Iowa 2016: Cruz Gains on Christie While Paul’s Support Dips
- Christie: 17
- Cruz: 16
- Paul: 13
- Santorum: 11
- Ryan: 9
- Walker: 7
- Rubio: 6
- Jindal: 3
A new poll released by Harper has found that New Jersey Governor Chris Christie and Texas Senator Ted Cruz are in a dead heat in the Iowa Republican nomination race while Kentucky Senator Rand Paul trails by four percentage points.
The poll, conducted between November 23 and November 24, sampling 390 likely Iowa caucus voters, found that 17 percent of voters are leaning toward New Jersey Governor Chris Christie while 16 percent favor Texas Senator Ted Cruz. Christie’s support has remained consistent as the leading moderate was polling at 16 percent in the last Iowa poll, conducted back in July. Cruz, on the other hand, has seen a spike since that poll was conducted, jumping from 10 percent to 16 percent.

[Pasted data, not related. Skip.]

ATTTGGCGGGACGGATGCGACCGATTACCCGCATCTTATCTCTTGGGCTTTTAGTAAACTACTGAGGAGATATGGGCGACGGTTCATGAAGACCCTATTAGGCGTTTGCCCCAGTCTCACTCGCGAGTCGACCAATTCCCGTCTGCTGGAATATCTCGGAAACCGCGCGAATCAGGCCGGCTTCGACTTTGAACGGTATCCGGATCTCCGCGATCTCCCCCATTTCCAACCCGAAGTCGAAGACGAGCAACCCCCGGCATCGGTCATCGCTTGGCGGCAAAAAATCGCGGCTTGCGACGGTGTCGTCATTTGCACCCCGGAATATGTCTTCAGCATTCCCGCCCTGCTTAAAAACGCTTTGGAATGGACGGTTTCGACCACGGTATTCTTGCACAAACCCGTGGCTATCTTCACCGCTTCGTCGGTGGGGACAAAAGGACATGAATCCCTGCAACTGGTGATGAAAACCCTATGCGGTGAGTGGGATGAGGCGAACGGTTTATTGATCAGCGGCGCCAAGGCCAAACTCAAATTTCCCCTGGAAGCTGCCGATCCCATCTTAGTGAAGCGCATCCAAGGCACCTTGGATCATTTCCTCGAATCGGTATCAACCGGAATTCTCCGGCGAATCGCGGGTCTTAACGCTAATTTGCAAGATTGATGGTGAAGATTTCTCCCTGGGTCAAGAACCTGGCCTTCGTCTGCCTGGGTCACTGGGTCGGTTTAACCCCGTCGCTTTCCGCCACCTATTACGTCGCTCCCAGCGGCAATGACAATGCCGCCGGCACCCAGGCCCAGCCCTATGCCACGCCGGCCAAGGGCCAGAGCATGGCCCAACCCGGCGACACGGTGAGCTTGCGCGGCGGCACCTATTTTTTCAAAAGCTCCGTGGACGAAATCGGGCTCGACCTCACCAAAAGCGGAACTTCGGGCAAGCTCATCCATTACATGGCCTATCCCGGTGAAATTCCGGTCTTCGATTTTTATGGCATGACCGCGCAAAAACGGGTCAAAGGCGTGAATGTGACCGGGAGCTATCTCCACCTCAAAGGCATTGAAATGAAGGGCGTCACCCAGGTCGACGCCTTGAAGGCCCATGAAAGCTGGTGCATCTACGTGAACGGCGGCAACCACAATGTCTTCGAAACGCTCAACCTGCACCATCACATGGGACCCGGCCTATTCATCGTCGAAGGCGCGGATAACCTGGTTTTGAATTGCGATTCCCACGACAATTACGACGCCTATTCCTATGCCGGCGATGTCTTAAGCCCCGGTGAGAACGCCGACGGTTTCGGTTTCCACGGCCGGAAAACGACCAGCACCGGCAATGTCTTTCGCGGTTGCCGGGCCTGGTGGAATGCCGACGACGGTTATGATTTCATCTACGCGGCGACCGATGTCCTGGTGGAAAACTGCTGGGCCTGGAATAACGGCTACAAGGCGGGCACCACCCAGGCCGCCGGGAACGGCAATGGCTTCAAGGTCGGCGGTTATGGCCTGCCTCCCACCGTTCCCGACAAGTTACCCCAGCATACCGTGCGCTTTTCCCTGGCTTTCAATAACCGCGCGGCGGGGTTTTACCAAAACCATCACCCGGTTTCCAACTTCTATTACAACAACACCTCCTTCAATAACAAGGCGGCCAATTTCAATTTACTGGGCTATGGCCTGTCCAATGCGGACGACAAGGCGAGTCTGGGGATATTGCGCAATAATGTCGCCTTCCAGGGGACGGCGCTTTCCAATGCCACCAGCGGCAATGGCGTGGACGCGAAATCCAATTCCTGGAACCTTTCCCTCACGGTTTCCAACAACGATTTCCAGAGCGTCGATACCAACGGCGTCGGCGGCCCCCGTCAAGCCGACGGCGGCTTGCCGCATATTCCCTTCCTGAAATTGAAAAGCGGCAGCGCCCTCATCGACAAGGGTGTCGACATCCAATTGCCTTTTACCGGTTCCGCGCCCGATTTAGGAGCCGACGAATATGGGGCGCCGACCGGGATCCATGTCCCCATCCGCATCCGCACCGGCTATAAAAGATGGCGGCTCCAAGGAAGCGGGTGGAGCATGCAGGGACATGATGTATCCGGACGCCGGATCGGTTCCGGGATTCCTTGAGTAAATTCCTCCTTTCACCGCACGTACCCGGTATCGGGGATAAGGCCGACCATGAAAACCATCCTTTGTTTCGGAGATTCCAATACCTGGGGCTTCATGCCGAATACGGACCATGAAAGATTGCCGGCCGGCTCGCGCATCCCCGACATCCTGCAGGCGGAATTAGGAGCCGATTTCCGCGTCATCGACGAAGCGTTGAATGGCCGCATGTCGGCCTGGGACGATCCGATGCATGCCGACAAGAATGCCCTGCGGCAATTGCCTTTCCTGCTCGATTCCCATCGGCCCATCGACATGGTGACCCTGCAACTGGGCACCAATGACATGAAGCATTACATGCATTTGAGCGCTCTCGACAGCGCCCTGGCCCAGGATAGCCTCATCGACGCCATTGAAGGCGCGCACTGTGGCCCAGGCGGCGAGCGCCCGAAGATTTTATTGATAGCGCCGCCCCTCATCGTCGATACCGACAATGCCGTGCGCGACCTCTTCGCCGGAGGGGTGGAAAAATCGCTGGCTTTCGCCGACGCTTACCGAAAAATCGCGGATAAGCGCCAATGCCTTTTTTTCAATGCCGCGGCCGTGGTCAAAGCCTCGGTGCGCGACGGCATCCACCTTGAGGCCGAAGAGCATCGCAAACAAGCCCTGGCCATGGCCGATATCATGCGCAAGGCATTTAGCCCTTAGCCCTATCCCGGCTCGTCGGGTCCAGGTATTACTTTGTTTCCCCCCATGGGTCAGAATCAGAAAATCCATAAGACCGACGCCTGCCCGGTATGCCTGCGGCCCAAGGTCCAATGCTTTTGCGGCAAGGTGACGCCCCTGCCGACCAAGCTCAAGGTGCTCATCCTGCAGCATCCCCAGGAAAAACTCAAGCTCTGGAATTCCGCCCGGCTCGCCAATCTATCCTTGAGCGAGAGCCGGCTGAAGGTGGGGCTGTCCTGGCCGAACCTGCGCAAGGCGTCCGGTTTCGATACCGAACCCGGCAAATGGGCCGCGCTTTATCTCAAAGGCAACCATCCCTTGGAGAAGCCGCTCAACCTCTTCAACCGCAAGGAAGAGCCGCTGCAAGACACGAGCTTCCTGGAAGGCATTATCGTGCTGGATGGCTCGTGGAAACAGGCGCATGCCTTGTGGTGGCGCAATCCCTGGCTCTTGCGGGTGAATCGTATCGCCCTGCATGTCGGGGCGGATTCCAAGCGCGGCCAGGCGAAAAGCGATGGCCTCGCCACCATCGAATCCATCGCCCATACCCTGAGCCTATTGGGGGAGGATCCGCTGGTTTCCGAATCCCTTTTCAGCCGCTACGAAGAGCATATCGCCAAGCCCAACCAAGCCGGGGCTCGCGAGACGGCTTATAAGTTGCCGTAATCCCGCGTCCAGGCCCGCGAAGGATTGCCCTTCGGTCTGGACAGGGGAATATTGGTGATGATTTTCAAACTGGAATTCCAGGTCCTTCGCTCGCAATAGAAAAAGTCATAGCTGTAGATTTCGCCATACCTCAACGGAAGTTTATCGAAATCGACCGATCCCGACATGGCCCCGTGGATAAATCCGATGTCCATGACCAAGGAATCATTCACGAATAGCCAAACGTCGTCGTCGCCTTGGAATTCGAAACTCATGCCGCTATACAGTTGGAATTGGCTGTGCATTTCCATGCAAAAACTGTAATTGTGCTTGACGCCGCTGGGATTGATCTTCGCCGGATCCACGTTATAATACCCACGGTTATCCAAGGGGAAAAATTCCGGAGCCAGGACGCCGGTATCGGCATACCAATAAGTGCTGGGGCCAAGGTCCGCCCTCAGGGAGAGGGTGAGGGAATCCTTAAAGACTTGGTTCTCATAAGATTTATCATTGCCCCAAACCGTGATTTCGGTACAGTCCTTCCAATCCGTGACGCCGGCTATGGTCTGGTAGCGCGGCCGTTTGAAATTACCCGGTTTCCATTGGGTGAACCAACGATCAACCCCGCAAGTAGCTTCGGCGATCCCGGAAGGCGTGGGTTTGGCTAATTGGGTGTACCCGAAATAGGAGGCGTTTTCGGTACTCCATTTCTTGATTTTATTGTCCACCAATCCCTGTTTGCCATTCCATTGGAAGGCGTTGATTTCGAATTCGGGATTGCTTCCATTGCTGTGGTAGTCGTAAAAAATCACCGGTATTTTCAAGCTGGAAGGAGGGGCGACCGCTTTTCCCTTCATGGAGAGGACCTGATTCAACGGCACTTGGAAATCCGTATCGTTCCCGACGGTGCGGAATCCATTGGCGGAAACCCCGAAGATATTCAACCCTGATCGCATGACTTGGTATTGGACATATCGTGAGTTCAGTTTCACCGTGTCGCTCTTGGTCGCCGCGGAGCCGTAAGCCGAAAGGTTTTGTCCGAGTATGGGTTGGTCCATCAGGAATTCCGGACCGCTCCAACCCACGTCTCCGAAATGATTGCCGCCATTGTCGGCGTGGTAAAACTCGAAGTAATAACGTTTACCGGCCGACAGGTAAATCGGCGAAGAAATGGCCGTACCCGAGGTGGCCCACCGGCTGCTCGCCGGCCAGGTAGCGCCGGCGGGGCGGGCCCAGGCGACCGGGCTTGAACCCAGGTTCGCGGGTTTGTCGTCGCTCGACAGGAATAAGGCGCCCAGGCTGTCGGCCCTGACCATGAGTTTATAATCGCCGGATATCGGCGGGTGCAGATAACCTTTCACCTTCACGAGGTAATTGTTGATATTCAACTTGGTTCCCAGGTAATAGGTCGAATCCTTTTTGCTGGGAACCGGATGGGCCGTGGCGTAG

Rand Paul, who led the field in July with 18 percent of the vote, has seen his popularity waiver and came in third in this most recent survey with 13 percent of the vote. Clearly, some of those votes went for Ted Cruz but many also went for Rick Santorum, who won the most votes in the Iowa caucus in 2012. Santorum came in fourth with 11 percent of the vote after garnering just 6 percent back in July.
The rest of the Republican pack didn’t hit double-digits which has to be a concern since it’s the fringe candidates who can benefit most from the Iowa bump. Wisconsin Congressman Paul Ryan came in fifth with 9 percent of the vote, followed by Wisconsin Governor Scott Walker who received 7 percent. Florida Senator Marco Rubio and Louisiana Governor Bobby Jindal rounded out the field, receiving 6 percent and 3 percent, respectively. Ryan had been polling at 15 percent before this recent slump while Rubio fell from 11 percent back in July.
Iowa holds the distinction as the first-in-the-nation caucus and has traditionally been a key state in the path to the nomination but the winners of the last two Iowa caucuses, Mike Huckabee and Ron Paul (who finished third in voting but won Iowa’s delegates because those are chosen after the non-binding vote), have failed to continue the tradition, ultimately losing their bids.
(Image courtesy of Gage Skidmore)